USGS
August 22, 2002

Big Island residents have long contended with the threat of tsunami. The central Pacific is, unfortunately, ground zero for many of the world's most destructive seismic sea waves.

USGS
August 15, 2002

On May 22, 1960, the largest earthquake ever recorded struck the coast of western Chile. The magnitude of this quake was so great that it literally went off the Richter scale; seismologists estimate the effective magnitude at about 9.5. The amount of fault slip during this quake and the area over which the slip occurred were both staggering.

USGS
August 8, 2002

On May 22, 1960, the largest earthquake ever recorded struck the coast of western Chile. The magnitude of this quake was so great that it literally went off the Richter scale; seismologists estimate the effective magnitude at about 9.5. The amount of fault slip during this quake and the area over which the slip occurred were both staggering.

lava bench, showing lava entries on east side of leading tip of bench.
August 1, 2002

The past two weeks have been exceptional for viewers of Kilauea's lava flows. Both colorful and convenient, the flows have drawn visitors to the island and attracted many residents as well. How did this happen?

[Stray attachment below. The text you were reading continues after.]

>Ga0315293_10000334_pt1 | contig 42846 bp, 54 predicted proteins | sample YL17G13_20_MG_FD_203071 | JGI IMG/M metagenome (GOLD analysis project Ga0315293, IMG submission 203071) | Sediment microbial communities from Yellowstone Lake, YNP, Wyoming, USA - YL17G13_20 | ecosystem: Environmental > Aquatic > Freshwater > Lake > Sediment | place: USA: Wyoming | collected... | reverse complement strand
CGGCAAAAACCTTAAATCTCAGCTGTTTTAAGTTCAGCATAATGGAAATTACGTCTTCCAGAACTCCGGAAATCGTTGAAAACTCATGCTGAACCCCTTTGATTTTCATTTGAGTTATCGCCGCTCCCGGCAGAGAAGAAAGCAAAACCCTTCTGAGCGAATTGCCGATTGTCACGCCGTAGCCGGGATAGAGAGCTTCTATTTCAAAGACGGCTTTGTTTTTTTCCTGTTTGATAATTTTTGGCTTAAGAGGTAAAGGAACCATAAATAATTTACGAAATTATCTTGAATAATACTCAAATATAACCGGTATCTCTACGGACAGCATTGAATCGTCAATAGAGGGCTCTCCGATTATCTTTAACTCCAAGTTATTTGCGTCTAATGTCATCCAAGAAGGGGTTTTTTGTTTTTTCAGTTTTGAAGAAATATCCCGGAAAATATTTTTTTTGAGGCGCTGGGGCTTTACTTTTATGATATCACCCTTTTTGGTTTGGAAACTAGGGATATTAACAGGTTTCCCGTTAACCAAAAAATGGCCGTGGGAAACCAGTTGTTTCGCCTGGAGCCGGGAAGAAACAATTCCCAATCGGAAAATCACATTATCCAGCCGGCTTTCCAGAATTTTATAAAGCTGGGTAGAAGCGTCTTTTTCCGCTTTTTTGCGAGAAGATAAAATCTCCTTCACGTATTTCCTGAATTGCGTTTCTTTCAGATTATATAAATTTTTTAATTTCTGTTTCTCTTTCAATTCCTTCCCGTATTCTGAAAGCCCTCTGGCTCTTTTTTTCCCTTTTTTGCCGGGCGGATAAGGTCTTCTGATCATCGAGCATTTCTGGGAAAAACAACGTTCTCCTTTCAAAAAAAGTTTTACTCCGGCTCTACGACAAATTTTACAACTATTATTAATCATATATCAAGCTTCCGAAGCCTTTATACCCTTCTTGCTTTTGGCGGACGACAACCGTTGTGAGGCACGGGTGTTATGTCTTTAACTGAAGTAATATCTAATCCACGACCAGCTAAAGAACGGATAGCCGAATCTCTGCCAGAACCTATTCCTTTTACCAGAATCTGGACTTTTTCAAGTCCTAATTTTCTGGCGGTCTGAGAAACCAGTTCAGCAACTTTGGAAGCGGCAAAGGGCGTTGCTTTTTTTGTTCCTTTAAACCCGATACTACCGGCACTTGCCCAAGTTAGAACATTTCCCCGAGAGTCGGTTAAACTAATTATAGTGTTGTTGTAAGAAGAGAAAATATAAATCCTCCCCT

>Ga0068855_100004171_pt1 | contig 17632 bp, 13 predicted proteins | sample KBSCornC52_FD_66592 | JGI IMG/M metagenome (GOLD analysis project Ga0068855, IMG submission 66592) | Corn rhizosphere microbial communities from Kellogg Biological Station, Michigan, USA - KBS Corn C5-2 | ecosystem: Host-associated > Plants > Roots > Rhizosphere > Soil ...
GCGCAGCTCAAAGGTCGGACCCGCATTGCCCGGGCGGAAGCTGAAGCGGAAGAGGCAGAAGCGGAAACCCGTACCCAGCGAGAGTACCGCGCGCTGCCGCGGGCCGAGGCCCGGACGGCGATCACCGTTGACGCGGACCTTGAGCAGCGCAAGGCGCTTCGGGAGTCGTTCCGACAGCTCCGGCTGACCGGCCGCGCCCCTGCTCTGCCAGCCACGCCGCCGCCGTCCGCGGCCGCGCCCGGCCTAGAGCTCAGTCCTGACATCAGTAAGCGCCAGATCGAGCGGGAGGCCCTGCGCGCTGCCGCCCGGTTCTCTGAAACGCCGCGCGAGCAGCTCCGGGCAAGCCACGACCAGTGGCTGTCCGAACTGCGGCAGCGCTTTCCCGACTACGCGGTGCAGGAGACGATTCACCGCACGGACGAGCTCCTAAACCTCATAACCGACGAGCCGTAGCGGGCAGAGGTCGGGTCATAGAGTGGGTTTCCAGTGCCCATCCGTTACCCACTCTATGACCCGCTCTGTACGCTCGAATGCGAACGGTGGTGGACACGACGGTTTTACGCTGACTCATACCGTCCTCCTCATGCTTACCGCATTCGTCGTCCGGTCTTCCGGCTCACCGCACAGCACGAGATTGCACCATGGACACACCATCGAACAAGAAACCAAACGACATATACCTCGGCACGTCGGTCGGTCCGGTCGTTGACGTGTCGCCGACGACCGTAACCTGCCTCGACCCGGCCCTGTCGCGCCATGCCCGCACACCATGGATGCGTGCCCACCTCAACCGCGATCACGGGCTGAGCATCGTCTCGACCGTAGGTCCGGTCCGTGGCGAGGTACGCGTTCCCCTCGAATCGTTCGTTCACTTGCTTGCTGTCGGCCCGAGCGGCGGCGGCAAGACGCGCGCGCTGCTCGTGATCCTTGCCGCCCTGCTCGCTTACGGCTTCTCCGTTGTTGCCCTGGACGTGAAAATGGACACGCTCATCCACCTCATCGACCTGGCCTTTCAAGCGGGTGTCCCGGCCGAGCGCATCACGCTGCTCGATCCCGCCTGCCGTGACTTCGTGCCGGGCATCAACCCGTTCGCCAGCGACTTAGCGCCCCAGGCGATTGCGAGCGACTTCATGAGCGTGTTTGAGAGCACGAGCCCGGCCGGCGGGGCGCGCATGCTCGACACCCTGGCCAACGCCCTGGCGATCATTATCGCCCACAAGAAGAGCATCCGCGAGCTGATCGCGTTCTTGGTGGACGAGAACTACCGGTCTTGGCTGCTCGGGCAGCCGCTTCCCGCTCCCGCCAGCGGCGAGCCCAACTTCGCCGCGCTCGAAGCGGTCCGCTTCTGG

USGS science for a changing world logo
July 30, 2002

Lava flows from the Pu`u `O`o vent on the east rift zone of Kilauea Volcano in Hawaii are entering the sea and are rapidly adding new land to the coast, according to the U.S. Geological Survey’s Hawaiian Volcano Observatory. The USGS Web site http://hvo.wr.usgs.gov/kilauea/update/ features near real time lava flow updates as well as photographs.

USGS
July 30, 2002

USGS Web Site Features Daily Lava Flow Updates and Photographs

Lava flows from the Pu`u `O`o vent on the east rift zone of Kilauea Volcano in Hawaii are entering the sea and are rapidly adding new land to the coast, according to the U.S. Geological Survey’s Hawaiian Volcano Observatory.

 Lava cascades down sea cliff and moves across bench
July 25, 2002

"The only constant is change" is an adage that certainly applies to Kīlauea Volcano. Over the past weeks volcano watchers have been treated to views of incandescent lava patches high above the coastal flats, spectacular streams of lava cascading down cliffs, lava-induced forest fires, and surface lava toes, lobes and rivulets edging toward the sea.

USGS
July 18, 2002

In early November 2000, the largest earthquake to strike the Big Island in more than a decade occurred, yet no one, not even seismologists, noticed it. This earthquake was not located a great distance offshore; indeed, part of the fault that slipped lies beneath the Chain of Craters Road where it approaches the currently active lava flow. So why was this quake not felt?

USGS
July 11, 2002

For years, scientists have tried to understand what causes earthquakes. They have recorded, catalogued, and analyzed them.

USGS
July 3, 2002

Hawaiian volcanoes are rich in excitement, beauty, and challenge, but they're not awash in mineral resources. How is it, then, that Kīlauea has a "golden pumice?"